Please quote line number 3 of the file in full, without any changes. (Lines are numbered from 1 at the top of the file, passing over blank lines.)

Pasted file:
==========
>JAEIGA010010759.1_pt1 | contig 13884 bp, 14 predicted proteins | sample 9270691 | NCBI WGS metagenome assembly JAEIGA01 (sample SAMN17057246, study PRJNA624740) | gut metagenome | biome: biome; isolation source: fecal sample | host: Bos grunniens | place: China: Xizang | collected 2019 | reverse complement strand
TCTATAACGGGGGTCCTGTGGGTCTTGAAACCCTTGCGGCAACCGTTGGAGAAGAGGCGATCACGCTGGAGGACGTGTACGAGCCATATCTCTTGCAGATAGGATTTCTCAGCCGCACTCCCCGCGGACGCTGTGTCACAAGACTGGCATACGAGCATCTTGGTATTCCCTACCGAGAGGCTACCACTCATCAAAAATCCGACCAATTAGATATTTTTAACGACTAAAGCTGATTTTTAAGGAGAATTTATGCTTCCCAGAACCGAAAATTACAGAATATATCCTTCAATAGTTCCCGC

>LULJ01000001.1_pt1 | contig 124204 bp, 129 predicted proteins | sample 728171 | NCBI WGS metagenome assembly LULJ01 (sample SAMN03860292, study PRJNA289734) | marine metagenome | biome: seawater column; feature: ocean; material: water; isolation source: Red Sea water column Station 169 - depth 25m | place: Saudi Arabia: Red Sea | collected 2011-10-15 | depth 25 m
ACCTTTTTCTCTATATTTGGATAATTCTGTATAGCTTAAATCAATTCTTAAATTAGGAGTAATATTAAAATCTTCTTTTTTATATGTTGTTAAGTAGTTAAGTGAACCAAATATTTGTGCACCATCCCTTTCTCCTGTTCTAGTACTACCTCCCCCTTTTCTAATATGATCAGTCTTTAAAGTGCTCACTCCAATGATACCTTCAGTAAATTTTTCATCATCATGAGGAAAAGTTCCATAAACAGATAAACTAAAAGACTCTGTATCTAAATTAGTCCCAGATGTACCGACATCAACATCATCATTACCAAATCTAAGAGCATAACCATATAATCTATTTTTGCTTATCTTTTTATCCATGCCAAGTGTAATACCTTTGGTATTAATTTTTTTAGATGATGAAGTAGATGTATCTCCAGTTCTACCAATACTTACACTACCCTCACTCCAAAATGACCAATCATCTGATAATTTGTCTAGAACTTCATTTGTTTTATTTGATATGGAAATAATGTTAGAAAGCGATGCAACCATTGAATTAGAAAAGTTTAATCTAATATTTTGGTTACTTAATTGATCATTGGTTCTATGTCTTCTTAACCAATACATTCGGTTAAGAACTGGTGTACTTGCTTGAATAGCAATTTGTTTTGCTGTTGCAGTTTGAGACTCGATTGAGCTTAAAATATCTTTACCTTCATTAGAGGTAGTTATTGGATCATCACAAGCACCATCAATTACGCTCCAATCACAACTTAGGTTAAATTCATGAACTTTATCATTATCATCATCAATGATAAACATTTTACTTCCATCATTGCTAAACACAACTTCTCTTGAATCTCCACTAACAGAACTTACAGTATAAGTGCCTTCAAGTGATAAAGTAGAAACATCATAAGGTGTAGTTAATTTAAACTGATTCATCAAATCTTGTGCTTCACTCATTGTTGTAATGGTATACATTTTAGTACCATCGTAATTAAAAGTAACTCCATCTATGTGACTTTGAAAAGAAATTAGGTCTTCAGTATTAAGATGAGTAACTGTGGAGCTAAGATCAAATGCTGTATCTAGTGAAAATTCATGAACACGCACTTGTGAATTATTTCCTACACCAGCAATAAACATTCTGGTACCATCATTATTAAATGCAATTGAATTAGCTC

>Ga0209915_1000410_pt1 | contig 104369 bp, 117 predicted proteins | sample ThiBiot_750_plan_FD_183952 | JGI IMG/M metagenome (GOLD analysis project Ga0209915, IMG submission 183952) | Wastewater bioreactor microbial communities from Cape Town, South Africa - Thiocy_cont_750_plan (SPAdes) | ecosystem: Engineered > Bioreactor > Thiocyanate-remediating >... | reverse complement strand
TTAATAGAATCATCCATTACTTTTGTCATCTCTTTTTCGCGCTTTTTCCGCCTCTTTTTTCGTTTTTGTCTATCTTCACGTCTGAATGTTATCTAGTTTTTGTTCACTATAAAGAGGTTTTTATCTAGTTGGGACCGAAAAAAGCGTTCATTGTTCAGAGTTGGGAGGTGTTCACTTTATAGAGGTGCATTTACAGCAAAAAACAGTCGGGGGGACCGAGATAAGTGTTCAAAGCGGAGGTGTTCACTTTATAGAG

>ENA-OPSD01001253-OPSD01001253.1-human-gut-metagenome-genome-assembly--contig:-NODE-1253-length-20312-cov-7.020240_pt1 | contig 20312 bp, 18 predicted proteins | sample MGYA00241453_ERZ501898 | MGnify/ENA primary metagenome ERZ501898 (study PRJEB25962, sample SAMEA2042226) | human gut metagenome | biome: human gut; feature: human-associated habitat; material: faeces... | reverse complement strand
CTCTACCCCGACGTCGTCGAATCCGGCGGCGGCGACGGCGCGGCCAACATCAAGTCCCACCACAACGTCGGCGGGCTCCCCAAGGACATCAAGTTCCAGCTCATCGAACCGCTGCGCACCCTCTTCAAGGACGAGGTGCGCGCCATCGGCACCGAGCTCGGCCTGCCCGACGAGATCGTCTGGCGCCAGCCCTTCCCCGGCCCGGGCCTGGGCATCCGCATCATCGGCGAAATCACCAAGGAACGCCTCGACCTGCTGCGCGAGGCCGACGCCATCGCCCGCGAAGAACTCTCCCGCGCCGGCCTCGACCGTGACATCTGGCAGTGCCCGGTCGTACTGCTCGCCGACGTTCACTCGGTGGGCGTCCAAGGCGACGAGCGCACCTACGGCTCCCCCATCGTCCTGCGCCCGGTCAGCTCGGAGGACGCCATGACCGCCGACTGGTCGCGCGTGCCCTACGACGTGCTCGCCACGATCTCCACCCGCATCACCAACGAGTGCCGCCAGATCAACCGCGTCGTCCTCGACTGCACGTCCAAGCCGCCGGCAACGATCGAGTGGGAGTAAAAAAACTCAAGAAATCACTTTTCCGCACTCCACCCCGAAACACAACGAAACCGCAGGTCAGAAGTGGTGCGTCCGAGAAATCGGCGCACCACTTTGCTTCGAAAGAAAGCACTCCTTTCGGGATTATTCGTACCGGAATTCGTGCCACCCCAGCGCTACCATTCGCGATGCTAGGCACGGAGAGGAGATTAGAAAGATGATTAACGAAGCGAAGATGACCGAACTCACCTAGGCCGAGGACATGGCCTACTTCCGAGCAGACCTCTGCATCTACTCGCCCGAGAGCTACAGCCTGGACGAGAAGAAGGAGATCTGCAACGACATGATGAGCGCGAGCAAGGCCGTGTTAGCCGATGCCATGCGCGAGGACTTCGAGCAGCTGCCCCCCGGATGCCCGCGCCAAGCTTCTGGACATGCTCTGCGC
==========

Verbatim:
>LULJ01000001.1_pt1 | contig 124204 bp, 129 predicted proteins | sample 728171 | NCBI WGS metagenome assembly LULJ01 (sample SAMN03860292, study PRJNA289734) | marine metagenome | biome: seawater column; feature: ocean; material: water; isolation source: Red Sea water column Station 169 - depth 25m | place: Saudi Arabia: Red Sea | collected 2011-10-15 | depth 25 m